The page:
Another cause of high production costs, and one which is very distressing to contemplate, is the immense burden of animal diseases, which probably costs the industry something like £14.,000,000 a year. A great deal of work has been done in the past by local authorities and by the Ministry's veterinary service, and practical results have been obtained from it. To deal first with foot-and-mouth disease, the position is that during the last financial year there were 13 centres of infection, and these comprised 66 separate premises. The policy which has been carried out has had the result that the disease has not become endemic in this country, as it has in those of some of our continental neighbours, and I am very glad to see, because I think it can he regarded as a hopeful sign, that the incidence of this disease on the Continent seems to be declining. The other scheduled disease position can be summed up by saying that there was a slight increase in the incidence of anthrax, but a satisfactory decrease in swine fever and sheep scab. There are still diseases like tuberculosis, contagious abortion, mastitis, and others which take an immense toll of our cattle, and necessarily add to the cost of production. The proposals which I recently announced will involve legislation, and I only want to say this about them, that they represent a very much bigger step forward and a much more resolute attack on this problem than has yet been made, and one which, I hope, with the cooperation of those concerned, will yield substantial results in freeing the industry from a burden which is wasteful and one which is no longer to be endured.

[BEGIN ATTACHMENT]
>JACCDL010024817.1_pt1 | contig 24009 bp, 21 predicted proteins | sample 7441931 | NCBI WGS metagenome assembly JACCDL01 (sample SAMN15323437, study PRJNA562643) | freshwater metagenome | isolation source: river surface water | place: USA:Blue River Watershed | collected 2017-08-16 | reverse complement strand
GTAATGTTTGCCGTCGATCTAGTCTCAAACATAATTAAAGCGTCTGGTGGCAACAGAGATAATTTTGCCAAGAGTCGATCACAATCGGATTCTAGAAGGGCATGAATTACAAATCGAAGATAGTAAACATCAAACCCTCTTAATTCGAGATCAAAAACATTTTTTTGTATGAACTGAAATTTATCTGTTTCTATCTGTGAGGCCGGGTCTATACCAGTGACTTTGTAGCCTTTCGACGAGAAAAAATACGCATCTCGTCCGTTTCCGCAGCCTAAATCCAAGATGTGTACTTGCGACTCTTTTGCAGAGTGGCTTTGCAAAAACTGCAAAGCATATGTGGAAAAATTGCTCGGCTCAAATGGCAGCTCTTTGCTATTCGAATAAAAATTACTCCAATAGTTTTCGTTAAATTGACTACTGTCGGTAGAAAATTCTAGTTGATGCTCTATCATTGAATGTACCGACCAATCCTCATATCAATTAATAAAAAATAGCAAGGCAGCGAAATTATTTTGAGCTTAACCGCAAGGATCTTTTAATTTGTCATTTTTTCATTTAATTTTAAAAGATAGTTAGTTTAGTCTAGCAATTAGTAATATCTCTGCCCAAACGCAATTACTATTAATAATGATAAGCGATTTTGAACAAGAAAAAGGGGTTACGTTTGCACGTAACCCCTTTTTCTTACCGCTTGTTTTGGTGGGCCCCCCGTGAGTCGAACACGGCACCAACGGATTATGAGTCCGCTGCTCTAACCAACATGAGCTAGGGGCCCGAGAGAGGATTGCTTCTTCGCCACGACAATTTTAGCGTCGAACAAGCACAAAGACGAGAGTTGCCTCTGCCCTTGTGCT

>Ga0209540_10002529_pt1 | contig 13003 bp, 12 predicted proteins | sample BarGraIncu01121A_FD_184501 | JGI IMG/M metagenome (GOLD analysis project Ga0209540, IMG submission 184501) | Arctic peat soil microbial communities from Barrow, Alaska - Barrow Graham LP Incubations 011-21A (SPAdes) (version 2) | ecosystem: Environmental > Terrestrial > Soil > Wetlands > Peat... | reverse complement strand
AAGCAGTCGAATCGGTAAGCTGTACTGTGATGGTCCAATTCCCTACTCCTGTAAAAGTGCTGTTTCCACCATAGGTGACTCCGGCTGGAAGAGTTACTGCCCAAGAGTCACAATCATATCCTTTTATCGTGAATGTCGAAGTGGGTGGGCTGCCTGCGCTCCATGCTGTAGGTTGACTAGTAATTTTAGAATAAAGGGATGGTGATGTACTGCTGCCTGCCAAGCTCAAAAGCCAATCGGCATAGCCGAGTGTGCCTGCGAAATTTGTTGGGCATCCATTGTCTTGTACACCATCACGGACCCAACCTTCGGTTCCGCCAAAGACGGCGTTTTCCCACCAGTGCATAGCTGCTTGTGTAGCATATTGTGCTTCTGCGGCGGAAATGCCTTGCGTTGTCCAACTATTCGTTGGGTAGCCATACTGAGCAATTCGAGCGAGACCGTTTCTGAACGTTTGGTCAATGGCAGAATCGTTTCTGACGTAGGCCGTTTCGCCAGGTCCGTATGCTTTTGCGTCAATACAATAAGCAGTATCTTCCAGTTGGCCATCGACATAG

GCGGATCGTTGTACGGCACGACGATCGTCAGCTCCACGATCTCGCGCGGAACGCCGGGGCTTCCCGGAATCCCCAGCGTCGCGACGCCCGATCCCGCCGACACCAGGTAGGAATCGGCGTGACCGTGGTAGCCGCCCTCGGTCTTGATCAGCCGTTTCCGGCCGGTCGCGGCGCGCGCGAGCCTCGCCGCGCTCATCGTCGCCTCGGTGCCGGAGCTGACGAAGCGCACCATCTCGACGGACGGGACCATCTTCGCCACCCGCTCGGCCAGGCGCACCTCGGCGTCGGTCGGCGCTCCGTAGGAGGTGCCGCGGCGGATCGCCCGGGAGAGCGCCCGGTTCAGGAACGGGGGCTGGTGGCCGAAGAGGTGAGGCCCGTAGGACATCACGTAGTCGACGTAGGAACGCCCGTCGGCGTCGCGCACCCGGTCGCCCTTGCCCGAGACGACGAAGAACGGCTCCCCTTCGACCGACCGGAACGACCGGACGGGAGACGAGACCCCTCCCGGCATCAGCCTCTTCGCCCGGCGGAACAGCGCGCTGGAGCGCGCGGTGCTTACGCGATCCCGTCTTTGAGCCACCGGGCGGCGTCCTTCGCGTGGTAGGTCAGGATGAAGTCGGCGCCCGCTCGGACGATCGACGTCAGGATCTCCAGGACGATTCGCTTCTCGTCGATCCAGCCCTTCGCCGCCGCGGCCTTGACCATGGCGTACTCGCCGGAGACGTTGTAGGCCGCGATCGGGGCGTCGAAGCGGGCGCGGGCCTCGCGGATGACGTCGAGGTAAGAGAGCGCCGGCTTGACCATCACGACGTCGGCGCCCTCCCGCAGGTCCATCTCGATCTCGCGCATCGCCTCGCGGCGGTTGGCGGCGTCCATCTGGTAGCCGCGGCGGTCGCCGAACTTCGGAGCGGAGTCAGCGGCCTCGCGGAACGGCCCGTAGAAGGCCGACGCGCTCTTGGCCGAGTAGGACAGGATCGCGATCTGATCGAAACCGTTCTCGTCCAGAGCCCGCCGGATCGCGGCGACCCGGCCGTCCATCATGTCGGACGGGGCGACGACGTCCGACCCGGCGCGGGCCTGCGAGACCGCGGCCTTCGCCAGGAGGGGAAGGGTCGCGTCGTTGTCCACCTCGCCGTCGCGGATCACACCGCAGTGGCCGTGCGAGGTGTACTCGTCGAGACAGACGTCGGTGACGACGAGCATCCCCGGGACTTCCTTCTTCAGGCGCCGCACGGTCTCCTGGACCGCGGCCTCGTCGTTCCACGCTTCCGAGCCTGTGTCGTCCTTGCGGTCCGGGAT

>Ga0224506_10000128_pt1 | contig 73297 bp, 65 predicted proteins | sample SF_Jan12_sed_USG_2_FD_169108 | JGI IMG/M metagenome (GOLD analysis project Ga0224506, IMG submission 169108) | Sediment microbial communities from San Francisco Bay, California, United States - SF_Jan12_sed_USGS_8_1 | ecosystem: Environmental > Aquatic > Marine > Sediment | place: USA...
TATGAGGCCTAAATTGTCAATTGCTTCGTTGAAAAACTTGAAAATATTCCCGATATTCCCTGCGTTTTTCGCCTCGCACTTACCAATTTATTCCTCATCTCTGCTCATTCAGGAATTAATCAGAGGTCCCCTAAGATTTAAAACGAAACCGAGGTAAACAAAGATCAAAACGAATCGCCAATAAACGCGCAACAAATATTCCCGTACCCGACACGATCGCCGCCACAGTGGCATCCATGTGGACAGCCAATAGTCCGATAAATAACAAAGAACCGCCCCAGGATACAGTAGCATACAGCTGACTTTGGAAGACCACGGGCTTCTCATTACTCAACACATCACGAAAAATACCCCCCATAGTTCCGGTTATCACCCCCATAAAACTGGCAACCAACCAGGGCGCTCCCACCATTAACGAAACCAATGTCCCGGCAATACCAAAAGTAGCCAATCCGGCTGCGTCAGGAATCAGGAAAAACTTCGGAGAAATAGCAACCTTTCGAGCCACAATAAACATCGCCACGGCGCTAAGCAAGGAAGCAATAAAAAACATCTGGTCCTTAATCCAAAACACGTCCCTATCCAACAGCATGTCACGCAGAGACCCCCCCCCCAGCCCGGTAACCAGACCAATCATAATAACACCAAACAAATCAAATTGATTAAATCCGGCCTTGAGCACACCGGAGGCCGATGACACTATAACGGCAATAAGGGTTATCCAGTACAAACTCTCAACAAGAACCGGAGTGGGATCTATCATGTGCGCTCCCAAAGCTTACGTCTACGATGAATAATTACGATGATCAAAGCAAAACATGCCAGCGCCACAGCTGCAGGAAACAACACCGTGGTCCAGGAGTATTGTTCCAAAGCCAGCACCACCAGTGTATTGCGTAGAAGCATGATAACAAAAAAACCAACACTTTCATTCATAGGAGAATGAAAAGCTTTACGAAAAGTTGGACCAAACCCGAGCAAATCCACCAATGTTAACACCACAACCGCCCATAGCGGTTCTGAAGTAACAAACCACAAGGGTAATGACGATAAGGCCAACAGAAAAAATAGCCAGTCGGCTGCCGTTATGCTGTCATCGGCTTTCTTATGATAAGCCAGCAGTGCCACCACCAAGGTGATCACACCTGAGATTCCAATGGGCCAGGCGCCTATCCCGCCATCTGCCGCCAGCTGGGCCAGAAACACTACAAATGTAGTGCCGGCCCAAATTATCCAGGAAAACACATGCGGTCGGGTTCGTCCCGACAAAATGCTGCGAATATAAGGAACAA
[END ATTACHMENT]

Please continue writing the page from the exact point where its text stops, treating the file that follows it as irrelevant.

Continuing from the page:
There is another cause of loss on the wrong side of the balance sheet which may arise from too much reliance upon imported feeding stuffs. This, as I have already said, particularly affects the specialist producer, and it is also bound up with the question of decline of productivity of the soil. The great question of producing feeding stuffs for our livestock from native sources is bound up with the question of soil fertility, and it is vital from the defence point of view. We have a crop at our disposal in this country the proper management of which would go a very long way to help us in dealing with this problem. That crop is grass. I was told by one of my hon. Friends that a constituent of his had said that, from my insistence upon grass, it was obvious that I was a Scotsman, but I should not like to claim that the whole credit for the development of grass is due to those who live north of the Tweed, for, if there is one country that has distinguished itself more than any other in this direction, it is Wales. The experiments that have been carried out at Aberystwyth under the direction of Professor Stapledon have opened up a very wide and interesting field for the future development of our agricultural industry. It must never be forgotten that in the long run soil and climate are the unchangeable factors of agriculture. Ministries may change, but soil and climate will remain, and in our country we have a set of climatic and geological conditions favourable to the growth of good grass which are second to those of no other country in the world. It has been estimated that the grass yield of this country could, without undue strain, be increased by as much as 15 per cent. That would be equal to an addition of 3,000,000 acres to the pasture lands of this country. Hon. Members opposite will remember the old dictum about three acres and a cow, and, on this basis, that would mean food for about 1,000,000 more cattle.